Souhegan Class of 2016 graduates

AMHERST – The Souhe­gan High School Class of 2016 has a lot to be grate­ful for, but winter wasn’t among them.

"Where was the snow?" salutatorian Abigail Schulte asked during her graduation speech on Fri­day, June 10. "We were de­nied a decent number of snow days."

Continuing that theme, the school band later played "Sleigh Ride," withmany of the band mem­bers wearing Santa caps.

That spirit of fun, as well as expressions of gratitude, pride and community, continued through the evening cer­emonies.

"Consider your own privilege," Schulte told her peers. "We have been given gifts people in oth­er parts of the world can scarcely imagine."

Valedictorian Emma Naprta talked about how kind her classmates were while she was as going through health problems, including a brain tumor.

Everyone "has been so accepting and comfort­ing," she said, as "I lost my hearing, my balance, my hair."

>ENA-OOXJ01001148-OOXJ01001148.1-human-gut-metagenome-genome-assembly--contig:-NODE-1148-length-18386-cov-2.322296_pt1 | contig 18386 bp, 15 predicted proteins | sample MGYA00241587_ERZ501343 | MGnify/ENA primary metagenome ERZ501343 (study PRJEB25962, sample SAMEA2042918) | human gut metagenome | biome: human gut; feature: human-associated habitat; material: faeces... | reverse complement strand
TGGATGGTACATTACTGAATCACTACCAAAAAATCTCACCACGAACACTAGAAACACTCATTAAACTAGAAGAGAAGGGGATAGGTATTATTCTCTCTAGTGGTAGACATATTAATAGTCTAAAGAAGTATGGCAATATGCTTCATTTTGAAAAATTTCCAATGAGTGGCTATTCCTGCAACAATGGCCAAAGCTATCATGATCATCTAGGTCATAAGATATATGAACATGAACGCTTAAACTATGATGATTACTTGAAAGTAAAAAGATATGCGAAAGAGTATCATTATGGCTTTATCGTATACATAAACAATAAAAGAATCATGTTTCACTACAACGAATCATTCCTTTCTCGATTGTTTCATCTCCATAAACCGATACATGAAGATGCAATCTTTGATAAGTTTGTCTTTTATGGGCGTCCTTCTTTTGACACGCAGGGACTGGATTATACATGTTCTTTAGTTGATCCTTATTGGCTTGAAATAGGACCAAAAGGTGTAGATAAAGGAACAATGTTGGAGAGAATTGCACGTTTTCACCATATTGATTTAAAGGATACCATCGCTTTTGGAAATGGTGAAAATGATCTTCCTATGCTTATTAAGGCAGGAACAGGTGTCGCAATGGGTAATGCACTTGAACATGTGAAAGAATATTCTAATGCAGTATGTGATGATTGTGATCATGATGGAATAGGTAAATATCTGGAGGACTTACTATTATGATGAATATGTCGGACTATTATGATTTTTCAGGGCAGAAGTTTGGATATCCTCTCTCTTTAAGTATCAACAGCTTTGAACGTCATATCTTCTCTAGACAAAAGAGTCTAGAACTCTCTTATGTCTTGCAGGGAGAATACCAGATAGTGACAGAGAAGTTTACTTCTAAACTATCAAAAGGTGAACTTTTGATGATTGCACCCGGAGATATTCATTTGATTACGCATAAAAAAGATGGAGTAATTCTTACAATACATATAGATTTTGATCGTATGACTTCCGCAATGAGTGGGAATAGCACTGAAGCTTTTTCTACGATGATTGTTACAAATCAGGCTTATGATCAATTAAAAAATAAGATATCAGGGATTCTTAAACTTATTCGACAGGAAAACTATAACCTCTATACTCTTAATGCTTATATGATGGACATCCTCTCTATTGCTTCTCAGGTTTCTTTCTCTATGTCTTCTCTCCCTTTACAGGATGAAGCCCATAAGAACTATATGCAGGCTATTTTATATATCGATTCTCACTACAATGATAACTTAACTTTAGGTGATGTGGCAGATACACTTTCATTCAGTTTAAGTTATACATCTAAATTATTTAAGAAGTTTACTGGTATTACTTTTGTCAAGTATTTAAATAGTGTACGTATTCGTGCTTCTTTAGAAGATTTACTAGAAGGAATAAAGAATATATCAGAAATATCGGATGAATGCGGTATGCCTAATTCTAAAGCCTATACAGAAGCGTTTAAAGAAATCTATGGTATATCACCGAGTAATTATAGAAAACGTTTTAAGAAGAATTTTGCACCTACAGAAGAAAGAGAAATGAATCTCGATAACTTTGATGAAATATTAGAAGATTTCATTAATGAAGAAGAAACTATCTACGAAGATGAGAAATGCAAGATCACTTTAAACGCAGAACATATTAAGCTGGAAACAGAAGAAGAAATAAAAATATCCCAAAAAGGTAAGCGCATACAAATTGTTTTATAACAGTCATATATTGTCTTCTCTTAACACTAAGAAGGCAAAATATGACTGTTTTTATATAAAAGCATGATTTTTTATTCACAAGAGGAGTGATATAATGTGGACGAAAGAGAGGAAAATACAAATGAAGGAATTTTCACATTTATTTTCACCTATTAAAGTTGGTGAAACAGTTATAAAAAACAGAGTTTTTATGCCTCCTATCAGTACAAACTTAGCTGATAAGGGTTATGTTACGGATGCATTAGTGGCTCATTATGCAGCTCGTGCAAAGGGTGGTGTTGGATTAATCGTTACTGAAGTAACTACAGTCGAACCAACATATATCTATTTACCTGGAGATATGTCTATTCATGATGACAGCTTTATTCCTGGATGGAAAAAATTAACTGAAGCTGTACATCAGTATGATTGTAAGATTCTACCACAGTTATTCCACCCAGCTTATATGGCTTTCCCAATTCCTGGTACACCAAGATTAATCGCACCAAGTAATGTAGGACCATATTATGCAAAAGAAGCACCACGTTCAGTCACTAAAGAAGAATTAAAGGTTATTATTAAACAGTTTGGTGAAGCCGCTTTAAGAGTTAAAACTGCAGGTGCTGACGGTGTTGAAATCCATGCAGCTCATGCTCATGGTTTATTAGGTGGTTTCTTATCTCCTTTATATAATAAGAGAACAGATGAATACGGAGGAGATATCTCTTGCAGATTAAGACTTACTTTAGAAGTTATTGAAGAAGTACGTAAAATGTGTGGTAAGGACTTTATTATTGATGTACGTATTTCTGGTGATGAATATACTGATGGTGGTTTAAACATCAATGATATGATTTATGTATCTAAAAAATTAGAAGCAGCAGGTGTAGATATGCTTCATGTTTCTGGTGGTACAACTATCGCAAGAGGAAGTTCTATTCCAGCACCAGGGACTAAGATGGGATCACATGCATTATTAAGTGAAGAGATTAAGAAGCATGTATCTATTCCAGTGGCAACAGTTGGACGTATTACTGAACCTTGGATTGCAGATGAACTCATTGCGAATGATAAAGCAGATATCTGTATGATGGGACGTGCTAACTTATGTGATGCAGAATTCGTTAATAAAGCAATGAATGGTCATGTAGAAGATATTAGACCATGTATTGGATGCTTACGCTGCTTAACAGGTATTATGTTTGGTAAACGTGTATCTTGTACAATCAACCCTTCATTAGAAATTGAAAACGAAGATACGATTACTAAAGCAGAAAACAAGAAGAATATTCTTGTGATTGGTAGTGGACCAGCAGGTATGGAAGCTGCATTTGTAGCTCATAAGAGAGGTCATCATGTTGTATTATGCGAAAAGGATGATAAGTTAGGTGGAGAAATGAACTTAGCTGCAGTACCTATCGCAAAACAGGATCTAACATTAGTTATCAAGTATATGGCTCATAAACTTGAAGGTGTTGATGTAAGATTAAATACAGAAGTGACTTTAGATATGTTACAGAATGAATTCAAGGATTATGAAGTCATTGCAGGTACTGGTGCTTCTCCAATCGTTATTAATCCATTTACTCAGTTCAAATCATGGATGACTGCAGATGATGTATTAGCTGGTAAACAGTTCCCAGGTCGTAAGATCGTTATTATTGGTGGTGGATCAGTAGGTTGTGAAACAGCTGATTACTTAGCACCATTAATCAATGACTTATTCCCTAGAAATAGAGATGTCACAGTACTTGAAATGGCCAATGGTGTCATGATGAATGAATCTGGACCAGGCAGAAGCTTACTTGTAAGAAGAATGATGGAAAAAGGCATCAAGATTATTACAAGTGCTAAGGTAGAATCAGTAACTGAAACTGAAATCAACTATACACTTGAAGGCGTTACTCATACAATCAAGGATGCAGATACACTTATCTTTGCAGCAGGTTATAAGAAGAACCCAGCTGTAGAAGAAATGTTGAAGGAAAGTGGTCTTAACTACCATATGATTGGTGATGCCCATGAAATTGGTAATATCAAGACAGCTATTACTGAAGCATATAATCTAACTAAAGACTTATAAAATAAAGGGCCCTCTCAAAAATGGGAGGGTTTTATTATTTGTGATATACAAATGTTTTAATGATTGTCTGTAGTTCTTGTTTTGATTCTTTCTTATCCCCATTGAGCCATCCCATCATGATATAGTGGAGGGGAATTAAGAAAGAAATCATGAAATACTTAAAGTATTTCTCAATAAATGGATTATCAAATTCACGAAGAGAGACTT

School Board member Mary Lou Mullins told the graduates that Souhegan produces young adults of the highest caliber, but test scores don’t reflect all that they are, don’t reflect their compassion, open-mindedness and ability to see that privi­leges mean responsibili­ties.

Ryan Lemieux and Katherine Maddock read excerpts from senior proj­ects, in which students said they were the "best and worst part of senior year," that they "taught me to take nothing for granted" and "failure is part of success."

Principal Robert Scul­ly praised the students as gifted and passionate individuals who have reached a "curious cross­road." The same people who forgot to bring pen­cils to final exams are now "ready to solve the global water crisis."

They have also rec­onciled individualism with collectivisim to be­come "possibly the clos­est group we’ve ever had here."

Scully urged the high-achieving students to keep up their enthusi­asm for learning and told the C students, "You, too, can grow up to be a high school principal some­day."

Chris Brooks, who gave the faculty address, used the example of his yellow Labrador retriever taking over his house and fam­ily to explain how people achieve happiness. He urged the grads to add meaning to their lives by reading, keeping an open mind, asking tough ques­tions and trying to be self­less.

The masters of ceremo­nies were Hailey Johnson and Alexander Craven. Carl Benevides directed the band. Kim Whitehead directed the a cappella choir, and Megan Dillon sang "The Star-Spangled Banner."

Finally, Ibaad Nazeer and Nicholas Truchon di­rected the turning of the tassels.

Kathy Cleveland can be reached at 673-3100 or